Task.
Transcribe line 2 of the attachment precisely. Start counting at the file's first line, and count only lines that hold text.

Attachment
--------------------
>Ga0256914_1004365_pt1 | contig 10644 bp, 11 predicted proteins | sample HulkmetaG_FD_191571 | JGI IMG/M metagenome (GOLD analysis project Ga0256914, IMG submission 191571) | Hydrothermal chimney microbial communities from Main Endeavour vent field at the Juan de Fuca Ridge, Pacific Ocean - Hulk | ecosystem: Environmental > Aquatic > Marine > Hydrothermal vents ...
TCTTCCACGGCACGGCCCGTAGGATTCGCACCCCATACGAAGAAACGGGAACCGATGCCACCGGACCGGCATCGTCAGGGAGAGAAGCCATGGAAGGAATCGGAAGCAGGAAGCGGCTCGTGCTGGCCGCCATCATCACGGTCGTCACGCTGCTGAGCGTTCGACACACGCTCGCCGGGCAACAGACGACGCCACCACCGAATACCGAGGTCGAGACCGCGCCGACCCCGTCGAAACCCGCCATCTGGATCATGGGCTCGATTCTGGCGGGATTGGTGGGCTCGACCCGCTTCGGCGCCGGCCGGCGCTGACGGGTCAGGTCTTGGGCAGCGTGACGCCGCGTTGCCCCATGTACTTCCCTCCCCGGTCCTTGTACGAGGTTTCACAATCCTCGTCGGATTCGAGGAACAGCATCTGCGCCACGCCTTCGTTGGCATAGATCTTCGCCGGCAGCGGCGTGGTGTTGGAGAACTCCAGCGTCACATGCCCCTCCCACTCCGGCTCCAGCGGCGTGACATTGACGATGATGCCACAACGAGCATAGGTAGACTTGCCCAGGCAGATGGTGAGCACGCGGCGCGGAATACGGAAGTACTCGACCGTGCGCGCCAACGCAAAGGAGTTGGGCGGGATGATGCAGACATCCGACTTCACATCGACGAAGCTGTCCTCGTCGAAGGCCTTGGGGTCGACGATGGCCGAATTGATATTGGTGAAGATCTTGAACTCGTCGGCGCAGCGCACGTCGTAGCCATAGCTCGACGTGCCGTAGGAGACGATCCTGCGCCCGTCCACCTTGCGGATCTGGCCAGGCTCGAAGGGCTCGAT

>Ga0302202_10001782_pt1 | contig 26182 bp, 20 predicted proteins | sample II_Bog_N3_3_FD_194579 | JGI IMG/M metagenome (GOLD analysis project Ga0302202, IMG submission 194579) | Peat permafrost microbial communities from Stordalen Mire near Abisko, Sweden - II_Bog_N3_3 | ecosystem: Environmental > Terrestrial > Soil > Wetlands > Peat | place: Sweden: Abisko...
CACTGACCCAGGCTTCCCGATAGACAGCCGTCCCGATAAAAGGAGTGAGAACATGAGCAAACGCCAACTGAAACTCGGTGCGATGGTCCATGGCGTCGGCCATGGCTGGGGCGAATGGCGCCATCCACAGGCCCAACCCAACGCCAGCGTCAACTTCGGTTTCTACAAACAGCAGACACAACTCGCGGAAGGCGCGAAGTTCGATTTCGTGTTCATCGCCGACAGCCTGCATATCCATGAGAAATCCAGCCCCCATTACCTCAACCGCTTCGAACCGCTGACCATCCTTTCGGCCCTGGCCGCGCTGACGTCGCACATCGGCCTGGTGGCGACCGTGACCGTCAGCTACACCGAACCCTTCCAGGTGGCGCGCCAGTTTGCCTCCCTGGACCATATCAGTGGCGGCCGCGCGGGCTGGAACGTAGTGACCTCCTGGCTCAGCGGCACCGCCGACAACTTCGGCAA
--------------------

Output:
TCTTCCACGGCACGGCCCGTAGGATTCGCACCCCATACGAAGAAACGGGAACCGATGCCACCGGACCGGCATCGTCAGGGAGAGAAGCCATGGAAGGAATCGGAAGCAGGAAGCGGCTCGTGCTGGCCGCCATCATCACGGTCGTCACGCTGCTGAGCGTTCGACACACGCTCGCCGGGCAACAGACGACGCCACCACCGAATACCGAGGTCGAGACCGCGCCGACCCCGTCGAAACCCGCCATCTGGATCATGGGCTCGATTCTGGCGGGATTGGTGGGCTCGACCCGCTTCGGCGCCGGCCGGCGCTGACGGGTCAGGTCTTGGGCAGCGTGACGCCGCGTTGCCCCATGTACTTCCCTCCCCGGTCCTTGTACGAGGTTTCACAATCCTCGTCGGATTCGAGGAACAGCATCTGCGCCACGCCTTCGTTGGCATAGATCTTCGCCGGCAGCGGCGTGGTGTTGGAGAACTCCAGCGTCACATGCCCCTCCCACTCCGGCTCCAGCGGCGTGACATTGACGATGATGCCACAACGAGCATAGGTAGACTTGCCCAGGCAGATGGTGAGCACGCGGCGCGGAATACGGAAGTACTCGACCGTGCGCGCCAACGCAAAGGAGTTGGGCGGGATGATGCAGACATCCGACTTCACATCGACGAAGCTGTCCTCGTCGAAGGCCTTGGGGTCGACGATGGCCGAATTGATATTGGTGAAGATCTTGAACTCGTCGGCGCAGCGCACGTCGTAGCCATAGCTCGACGTGCCGTAGGAGACGATCCTGCGCCCGTCCACCTTGCGGATCTGGCCAGGCTCGAAGGGCTCGAT